Environmental impact of US corn, cotton crops halved in last decade thanks to GMOs

Cotton field kv
Kimberly Vardeman/Flickr
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We applied life cycle impact assessment methods to investigate the trends and underlying drivers of changes in non-global environmental impacts of major crops in the U.S.

The results show that the impact per hectare corn and cotton generated on the ecological health of freshwater systems decreased by about 50 percent in the last decade. This change is mainly due to the use of genetically modified (GM) crops, which has reduced the application of insecticides and relatively toxic herbicides such as atrazine.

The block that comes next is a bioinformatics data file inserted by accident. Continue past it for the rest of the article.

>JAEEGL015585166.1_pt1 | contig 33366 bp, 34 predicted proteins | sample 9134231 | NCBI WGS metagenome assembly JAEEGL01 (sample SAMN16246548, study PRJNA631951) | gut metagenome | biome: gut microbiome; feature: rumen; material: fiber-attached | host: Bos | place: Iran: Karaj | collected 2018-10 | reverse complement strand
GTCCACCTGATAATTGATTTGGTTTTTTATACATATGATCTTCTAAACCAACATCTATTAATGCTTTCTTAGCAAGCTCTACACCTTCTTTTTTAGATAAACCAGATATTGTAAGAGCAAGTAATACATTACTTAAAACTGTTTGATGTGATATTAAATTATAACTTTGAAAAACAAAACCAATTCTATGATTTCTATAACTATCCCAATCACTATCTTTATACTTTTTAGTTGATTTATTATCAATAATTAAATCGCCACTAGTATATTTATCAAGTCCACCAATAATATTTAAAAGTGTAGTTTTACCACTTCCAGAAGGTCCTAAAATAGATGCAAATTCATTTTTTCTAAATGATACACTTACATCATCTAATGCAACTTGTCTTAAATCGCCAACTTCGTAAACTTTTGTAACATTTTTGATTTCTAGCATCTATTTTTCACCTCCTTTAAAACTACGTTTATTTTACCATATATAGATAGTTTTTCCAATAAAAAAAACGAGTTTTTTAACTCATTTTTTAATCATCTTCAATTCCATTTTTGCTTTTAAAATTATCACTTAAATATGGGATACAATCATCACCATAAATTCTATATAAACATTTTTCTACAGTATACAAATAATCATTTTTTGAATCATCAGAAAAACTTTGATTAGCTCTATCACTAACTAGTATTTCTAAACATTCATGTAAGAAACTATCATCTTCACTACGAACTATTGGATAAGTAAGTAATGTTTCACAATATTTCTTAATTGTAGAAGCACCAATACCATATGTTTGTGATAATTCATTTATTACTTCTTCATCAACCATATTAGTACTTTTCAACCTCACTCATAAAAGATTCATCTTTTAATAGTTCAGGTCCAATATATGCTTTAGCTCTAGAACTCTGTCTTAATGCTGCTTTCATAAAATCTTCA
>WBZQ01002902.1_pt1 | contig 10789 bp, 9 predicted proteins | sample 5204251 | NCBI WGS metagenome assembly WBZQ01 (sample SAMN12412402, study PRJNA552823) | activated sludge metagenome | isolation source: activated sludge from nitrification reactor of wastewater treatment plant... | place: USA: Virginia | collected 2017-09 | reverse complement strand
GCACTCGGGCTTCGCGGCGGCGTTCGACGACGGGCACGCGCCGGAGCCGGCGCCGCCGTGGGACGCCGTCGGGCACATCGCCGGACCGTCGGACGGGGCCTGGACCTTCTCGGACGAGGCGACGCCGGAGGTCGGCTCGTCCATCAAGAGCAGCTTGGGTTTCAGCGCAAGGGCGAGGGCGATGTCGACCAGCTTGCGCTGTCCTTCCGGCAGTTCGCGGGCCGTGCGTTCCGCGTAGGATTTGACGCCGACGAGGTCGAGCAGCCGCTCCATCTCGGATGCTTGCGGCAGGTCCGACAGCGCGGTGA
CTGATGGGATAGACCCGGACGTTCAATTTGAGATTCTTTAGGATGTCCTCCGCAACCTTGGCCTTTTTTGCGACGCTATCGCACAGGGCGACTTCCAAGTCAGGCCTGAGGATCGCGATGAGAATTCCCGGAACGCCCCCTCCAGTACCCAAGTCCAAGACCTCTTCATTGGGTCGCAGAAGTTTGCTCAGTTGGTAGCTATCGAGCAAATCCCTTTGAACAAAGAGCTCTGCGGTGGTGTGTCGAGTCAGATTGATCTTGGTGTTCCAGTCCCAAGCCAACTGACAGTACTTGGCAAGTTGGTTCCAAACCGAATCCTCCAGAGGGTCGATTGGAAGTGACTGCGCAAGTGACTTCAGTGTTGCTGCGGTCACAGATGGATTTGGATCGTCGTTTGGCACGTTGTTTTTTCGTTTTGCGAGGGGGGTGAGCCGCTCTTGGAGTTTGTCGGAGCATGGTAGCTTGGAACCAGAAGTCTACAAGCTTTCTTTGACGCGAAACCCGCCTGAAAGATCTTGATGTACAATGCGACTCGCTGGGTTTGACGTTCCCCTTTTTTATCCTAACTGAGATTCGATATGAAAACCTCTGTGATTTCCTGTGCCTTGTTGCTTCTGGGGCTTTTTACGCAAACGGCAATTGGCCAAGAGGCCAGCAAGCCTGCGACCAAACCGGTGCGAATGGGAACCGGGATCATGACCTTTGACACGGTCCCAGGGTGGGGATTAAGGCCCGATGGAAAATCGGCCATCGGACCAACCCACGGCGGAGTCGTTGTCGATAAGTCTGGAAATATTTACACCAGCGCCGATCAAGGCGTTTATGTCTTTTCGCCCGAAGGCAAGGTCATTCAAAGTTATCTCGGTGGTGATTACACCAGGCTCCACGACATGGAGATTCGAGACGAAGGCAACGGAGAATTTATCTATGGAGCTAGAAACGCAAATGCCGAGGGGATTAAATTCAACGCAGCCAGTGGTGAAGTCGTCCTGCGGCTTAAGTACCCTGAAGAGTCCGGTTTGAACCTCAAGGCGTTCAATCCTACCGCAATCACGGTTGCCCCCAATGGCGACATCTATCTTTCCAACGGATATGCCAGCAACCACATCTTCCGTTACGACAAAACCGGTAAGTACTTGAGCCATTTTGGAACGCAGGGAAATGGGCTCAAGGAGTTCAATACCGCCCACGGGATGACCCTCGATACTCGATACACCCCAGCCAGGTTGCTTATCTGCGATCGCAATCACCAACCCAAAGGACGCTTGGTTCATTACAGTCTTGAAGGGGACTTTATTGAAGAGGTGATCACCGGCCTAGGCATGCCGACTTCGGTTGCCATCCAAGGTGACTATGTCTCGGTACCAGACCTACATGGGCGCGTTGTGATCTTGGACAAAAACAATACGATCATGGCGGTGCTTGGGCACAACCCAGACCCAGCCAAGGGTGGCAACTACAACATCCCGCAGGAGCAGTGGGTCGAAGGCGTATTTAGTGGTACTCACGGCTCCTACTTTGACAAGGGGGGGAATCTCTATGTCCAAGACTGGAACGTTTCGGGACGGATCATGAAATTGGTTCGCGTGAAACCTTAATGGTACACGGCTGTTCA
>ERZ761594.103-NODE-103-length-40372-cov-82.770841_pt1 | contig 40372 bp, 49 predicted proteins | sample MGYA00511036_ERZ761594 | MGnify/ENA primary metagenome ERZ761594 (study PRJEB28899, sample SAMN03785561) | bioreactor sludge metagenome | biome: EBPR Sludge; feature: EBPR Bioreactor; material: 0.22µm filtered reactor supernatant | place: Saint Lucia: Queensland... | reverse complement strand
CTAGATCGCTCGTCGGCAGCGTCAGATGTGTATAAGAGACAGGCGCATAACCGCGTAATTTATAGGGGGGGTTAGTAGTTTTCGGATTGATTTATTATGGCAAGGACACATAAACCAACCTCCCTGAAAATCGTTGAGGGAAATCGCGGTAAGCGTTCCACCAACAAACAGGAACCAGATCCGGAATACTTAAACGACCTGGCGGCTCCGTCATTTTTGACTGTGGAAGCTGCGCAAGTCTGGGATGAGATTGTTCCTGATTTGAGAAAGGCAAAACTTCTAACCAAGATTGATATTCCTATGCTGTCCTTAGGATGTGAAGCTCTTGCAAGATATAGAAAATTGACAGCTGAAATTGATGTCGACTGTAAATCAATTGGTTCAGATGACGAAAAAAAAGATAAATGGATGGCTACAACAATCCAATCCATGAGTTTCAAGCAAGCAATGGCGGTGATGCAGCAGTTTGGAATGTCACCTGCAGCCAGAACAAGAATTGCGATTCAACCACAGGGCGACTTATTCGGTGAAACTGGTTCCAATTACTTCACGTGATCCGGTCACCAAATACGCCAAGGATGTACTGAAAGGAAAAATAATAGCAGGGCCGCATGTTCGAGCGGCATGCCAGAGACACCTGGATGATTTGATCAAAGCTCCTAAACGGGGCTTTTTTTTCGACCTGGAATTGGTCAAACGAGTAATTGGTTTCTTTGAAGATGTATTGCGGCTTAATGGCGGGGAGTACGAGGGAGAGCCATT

However, the freshwater ecotoxicity impact per hectare soybean production increased by three-fold, mainly because the spread of an invasive species, soybean aphid, has resulted in an increasing use of insecticides. In comparison, other impact categories remained relatively stable. By evaluating the relative ecotoxicity potential of a large number of pesticides, our analysis offers new insight into the benefits associated with GM crops.

Read full, original post: Changes in environmental impacts of major crops in the US

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